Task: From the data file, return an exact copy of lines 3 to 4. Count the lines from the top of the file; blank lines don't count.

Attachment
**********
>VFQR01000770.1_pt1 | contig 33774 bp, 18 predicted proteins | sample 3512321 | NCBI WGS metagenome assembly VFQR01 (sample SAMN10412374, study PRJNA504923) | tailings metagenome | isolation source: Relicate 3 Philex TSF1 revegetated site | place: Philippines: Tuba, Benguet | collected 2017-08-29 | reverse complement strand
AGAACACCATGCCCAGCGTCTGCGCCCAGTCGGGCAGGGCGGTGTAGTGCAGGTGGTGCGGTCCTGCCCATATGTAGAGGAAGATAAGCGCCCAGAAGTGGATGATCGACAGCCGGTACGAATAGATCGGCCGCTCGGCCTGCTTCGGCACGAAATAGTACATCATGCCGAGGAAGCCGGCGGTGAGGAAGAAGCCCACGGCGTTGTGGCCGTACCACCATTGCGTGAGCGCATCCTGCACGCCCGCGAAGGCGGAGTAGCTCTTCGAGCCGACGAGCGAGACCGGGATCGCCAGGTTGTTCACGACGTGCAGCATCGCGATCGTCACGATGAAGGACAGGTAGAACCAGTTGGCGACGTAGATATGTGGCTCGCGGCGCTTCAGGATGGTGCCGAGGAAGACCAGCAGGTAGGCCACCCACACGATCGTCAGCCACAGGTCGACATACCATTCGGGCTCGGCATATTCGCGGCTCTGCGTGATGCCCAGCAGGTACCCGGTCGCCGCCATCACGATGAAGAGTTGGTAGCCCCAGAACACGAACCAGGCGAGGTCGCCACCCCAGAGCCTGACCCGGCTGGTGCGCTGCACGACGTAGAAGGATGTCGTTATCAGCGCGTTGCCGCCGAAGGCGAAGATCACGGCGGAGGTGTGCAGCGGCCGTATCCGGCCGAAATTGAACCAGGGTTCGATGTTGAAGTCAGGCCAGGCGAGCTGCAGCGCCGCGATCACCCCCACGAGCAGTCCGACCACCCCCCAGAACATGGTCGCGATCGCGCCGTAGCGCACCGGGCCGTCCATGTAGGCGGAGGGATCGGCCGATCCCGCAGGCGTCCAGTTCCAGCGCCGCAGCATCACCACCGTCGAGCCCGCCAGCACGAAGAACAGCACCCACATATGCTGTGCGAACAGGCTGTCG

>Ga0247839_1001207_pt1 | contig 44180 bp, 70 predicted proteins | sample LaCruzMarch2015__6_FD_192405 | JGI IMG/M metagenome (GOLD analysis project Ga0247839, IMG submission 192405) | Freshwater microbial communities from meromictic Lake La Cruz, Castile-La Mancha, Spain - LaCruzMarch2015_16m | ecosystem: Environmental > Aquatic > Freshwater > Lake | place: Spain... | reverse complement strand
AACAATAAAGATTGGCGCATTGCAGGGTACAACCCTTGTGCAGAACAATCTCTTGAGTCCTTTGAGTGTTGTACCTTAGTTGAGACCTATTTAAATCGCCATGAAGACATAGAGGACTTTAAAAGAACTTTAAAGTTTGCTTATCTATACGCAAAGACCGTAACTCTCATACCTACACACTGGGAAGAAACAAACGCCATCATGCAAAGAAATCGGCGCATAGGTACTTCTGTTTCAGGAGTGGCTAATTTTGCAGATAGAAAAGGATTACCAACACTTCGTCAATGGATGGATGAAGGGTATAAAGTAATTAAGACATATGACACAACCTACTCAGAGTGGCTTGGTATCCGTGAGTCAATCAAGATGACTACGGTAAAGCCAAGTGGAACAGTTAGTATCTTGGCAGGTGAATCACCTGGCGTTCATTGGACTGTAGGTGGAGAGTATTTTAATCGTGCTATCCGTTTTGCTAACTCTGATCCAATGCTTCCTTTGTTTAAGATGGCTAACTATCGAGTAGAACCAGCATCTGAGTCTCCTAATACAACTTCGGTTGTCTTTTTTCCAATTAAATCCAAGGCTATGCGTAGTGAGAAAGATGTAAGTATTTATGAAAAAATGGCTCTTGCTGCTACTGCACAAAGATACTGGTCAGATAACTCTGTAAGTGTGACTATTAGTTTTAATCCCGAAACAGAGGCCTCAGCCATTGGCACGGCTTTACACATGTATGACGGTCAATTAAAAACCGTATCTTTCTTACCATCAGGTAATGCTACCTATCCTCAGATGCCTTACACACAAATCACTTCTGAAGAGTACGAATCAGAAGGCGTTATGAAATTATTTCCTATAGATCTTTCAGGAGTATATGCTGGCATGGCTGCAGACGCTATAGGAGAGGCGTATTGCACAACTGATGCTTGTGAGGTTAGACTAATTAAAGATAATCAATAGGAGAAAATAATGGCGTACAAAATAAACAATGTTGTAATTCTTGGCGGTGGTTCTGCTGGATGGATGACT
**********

>Ga0247839_1001207_pt1 | contig 44180 bp, 70 predicted proteins | sample LaCruzMarch2015__6_FD_192405 | JGI IMG/M metagenome (GOLD analysis project Ga0247839, IMG submission 192405) | Freshwater microbial communities from meromictic Lake La Cruz, Castile-La Mancha, Spain - LaCruzMarch2015_16m | ecosystem: Environmental > Aquatic > Freshwater > Lake | place: Spain... | reverse complement strand
AACAATAAAGATTGGCGCATTGCAGGGTACAACCCTTGTGCAGAACAATCTCTTGAGTCCTTTGAGTGTTGTACCTTAGTTGAGACCTATTTAAATCGCCATGAAGACATAGAGGACTTTAAAAGAACTTTAAAGTTTGCTTATCTATACGCAAAGACCGTAACTCTCATACCTACACACTGGGAAGAAACAAACGCCATCATGCAAAGAAATCGGCGCATAGGTACTTCTGTTTCAGGAGTGGCTAATTTTGCAGATAGAAAAGGATTACCAACACTTCGTCAATGGATGGATGAAGGGTATAAAGTAATTAAGACATATGACACAACCTACTCAGAGTGGCTTGGTATCCGTGAGTCAATCAAGATGACTACGGTAAAGCCAAGTGGAACAGTTAGTATCTTGGCAGGTGAATCACCTGGCGTTCATTGGACTGTAGGTGGAGAGTATTTTAATCGTGCTATCCGTTTTGCTAACTCTGATCCAATGCTTCCTTTGTTTAAGATGGCTAACTATCGAGTAGAACCAGCATCTGAGTCTCCTAATACAACTTCGGTTGTCTTTTTTCCAATTAAATCCAAGGCTATGCGTAGTGAGAAAGATGTAAGTATTTATGAAAAAATGGCTCTTGCTGCTACTGCACAAAGATACTGGTCAGATAACTCTGTAAGTGTGACTATTAGTTTTAATCCCGAAACAGAGGCCTCAGCCATTGGCACGGCTTTACACATGTATGACGGTCAATTAAAAACCGTATCTTTCTTACCATCAGGTAATGCTACCTATCCTCAGATGCCTTACACACAAATCACTTCTGAAGAGTACGAATCAGAAGGCGTTATGAAATTATTTCCTATAGATCTTTCAGGAGTATATGCTGGCATGGCTGCAGACGCTATAGGAGAGGCGTATTGCACAACTGATGCTTGTGAGGTTAGACTAATTAAAGATAATCAATAGGAGAAAATAATGGCGTACAAAATAAACAATGTTGTAATTCTTGGCGGTGGTTCTGCTGGATGGATGACT